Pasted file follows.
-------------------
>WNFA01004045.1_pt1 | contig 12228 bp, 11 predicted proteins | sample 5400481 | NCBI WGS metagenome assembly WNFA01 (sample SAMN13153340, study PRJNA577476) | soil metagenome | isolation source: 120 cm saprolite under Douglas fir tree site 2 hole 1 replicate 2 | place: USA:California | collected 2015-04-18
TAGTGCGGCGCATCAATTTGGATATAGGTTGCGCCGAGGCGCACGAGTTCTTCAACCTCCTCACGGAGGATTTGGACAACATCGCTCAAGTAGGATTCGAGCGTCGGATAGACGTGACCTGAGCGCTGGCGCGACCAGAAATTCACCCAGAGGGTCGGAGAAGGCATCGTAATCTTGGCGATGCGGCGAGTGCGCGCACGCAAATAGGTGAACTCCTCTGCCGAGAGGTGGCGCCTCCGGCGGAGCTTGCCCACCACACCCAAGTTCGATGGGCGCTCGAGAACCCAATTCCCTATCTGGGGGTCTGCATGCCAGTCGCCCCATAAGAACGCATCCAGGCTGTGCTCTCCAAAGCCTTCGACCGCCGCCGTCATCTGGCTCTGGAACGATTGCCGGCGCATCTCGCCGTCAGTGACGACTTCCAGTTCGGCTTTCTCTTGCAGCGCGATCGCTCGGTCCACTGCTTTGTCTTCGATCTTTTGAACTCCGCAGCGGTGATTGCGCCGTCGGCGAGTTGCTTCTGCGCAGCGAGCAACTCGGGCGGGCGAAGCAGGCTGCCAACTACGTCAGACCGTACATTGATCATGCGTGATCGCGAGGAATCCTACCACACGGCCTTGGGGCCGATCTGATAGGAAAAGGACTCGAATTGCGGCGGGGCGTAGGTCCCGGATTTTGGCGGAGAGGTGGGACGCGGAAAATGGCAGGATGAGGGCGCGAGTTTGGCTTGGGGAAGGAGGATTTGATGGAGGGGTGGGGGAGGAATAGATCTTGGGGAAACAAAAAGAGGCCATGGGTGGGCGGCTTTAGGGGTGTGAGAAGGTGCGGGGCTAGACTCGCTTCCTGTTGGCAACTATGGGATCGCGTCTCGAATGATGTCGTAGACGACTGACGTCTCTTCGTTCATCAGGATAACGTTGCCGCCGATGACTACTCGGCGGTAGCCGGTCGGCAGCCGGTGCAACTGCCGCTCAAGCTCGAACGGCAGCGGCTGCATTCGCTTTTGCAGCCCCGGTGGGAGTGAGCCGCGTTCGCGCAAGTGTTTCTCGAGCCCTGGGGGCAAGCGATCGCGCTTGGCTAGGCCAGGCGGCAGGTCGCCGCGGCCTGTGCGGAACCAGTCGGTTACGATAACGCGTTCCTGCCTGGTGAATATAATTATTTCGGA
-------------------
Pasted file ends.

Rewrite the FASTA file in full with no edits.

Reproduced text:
>WNFA01004045.1_pt1 | contig 12228 bp, 11 predicted proteins | sample 5400481 | NCBI WGS metagenome assembly WNFA01 (sample SAMN13153340, study PRJNA577476) | soil metagenome | isolation source: 120 cm saprolite under Douglas fir tree site 2 hole 1 replicate 2 | place: USA:California | collected 2015-04-18
TAGTGCGGCGCATCAATTTGGATATAGGTTGCGCCGAGGCGCACGAGTTCTTCAACCTCCTCACGGAGGATTTGGACAACATCGCTCAAGTAGGATTCGAGCGTCGGATAGACGTGACCTGAGCGCTGGCGCGACCAGAAATTCACCCAGAGGGTCGGAGAAGGCATCGTAATCTTGGCGATGCGGCGAGTGCGCGCACGCAAATAGGTGAACTCCTCTGCCGAGAGGTGGCGCCTCCGGCGGAGCTTGCCCACCACACCCAAGTTCGATGGGCGCTCGAGAACCCAATTCCCTATCTGGGGGTCTGCATGCCAGTCGCCCCATAAGAACGCATCCAGGCTGTGCTCTCCAAAGCCTTCGACCGCCGCCGTCATCTGGCTCTGGAACGATTGCCGGCGCATCTCGCCGTCAGTGACGACTTCCAGTTCGGCTTTCTCTTGCAGCGCGATCGCTCGGTCCACTGCTTTGTCTTCGATCTTTTGAACTCCGCAGCGGTGATTGCGCCGTCGGCGAGTTGCTTCTGCGCAGCGAGCAACTCGGGCGGGCGAAGCAGGCTGCCAACTACGTCAGACCGTACATTGATCATGCGTGATCGCGAGGAATCCTACCACACGGCCTTGGGGCCGATCTGATAGGAAAAGGACTCGAATTGCGGCGGGGCGTAGGTCCCGGATTTTGGCGGAGAGGTGGGACGCGGAAAATGGCAGGATGAGGGCGCGAGTTTGGCTTGGGGAAGGAGGATTTGATGGAGGGGTGGGGGAGGAATAGATCTTGGGGAAACAAAAAGAGGCCATGGGTGGGCGGCTTTAGGGGTGTGAGAAGGTGCGGGGCTAGACTCGCTTCCTGTTGGCAACTATGGGATCGCGTCTCGAATGATGTCGTAGACGACTGACGTCTCTTCGTTCATCAGGATAACGTTGCCGCCGATGACTACTCGGCGGTAGCCGGTCGGCAGCCGGTGCAACTGCCGCTCAAGCTCGAACGGCAGCGGCTGCATTCGCTTTTGCAGCCCCGGTGGGAGTGAGCCGCGTTCGCGCAAGTGTTTCTCGAGCCCTGGGGGCAAGCGATCGCGCTTGGCTAGGCCAGGCGGCAGGTCGCCGCGGCCTGTGCGGAACCAGTCGGTTACGATAACGCGTTCCTGCCTGGTGAATATAATTATTTCGGA